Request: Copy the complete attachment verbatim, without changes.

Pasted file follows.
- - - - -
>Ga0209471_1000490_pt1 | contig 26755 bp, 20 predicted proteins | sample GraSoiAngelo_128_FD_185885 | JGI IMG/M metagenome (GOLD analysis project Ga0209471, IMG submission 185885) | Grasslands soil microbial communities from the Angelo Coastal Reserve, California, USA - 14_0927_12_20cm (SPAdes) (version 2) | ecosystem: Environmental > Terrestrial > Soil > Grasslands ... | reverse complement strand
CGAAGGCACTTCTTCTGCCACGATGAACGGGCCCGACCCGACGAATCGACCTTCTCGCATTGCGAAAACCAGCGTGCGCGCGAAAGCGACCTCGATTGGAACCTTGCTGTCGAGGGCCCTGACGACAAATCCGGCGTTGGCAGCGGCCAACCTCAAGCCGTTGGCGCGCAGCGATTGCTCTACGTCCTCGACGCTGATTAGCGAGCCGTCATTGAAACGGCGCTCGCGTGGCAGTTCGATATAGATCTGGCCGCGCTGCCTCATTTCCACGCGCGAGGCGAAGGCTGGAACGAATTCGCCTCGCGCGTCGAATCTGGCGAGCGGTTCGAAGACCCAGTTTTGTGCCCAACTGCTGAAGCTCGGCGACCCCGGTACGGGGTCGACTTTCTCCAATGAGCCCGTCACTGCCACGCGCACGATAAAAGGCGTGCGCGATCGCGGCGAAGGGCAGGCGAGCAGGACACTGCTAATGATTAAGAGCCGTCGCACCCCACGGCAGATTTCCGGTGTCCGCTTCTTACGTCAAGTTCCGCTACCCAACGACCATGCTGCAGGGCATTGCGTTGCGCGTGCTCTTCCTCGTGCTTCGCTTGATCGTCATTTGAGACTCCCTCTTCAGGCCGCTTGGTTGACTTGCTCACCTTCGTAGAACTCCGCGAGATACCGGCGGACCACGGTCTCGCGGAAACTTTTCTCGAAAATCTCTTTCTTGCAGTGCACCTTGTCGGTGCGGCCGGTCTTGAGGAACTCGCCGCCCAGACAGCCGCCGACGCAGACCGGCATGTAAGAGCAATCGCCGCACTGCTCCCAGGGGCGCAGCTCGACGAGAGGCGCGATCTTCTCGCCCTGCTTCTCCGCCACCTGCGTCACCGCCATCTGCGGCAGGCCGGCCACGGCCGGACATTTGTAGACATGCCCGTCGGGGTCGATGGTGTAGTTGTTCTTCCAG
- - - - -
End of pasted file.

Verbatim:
>Ga0209471_1000490_pt1 | contig 26755 bp, 20 predicted proteins | sample GraSoiAngelo_128_FD_185885 | JGI IMG/M metagenome (GOLD analysis project Ga0209471, IMG submission 185885) | Grasslands soil microbial communities from the Angelo Coastal Reserve, California, USA - 14_0927_12_20cm (SPAdes) (version 2) | ecosystem: Environmental > Terrestrial > Soil > Grasslands ... | reverse complement strand
CGAAGGCACTTCTTCTGCCACGATGAACGGGCCCGACCCGACGAATCGACCTTCTCGCATTGCGAAAACCAGCGTGCGCGCGAAAGCGACCTCGATTGGAACCTTGCTGTCGAGGGCCCTGACGACAAATCCGGCGTTGGCAGCGGCCAACCTCAAGCCGTTGGCGCGCAGCGATTGCTCTACGTCCTCGACGCTGATTAGCGAGCCGTCATTGAAACGGCGCTCGCGTGGCAGTTCGATATAGATCTGGCCGCGCTGCCTCATTTCCACGCGCGAGGCGAAGGCTGGAACGAATTCGCCTCGCGCGTCGAATCTGGCGAGCGGTTCGAAGACCCAGTTTTGTGCCCAACTGCTGAAGCTCGGCGACCCCGGTACGGGGTCGACTTTCTCCAATGAGCCCGTCACTGCCACGCGCACGATAAAAGGCGTGCGCGATCGCGGCGAAGGGCAGGCGAGCAGGACACTGCTAATGATTAAGAGCCGTCGCACCCCACGGCAGATTTCCGGTGTCCGCTTCTTACGTCAAGTTCCGCTACCCAACGACCATGCTGCAGGGCATTGCGTTGCGCGTGCTCTTCCTCGTGCTTCGCTTGATCGTCATTTGAGACTCCCTCTTCAGGCCGCTTGGTTGACTTGCTCACCTTCGTAGAACTCCGCGAGATACCGGCGGACCACGGTCTCGCGGAAACTTTTCTCGAAAATCTCTTTCTTGCAGTGCACCTTGTCGGTGCGGCCGGTCTTGAGGAACTCGCCGCCCAGACAGCCGCCGACGCAGACCGGCATGTAAGAGCAATCGCCGCACTGCTCCCAGGGGCGCAGCTCGACGAGAGGCGCGATCTTCTCGCCCTGCTTCTCCGCCACCTGCGTCACCGCCATCTGCGGCAGGCCGGCCACGGCCGGACATTTGTAGACATGCCCGTCGGGGTCGATGGTGTAGTTGTTCTTCCAG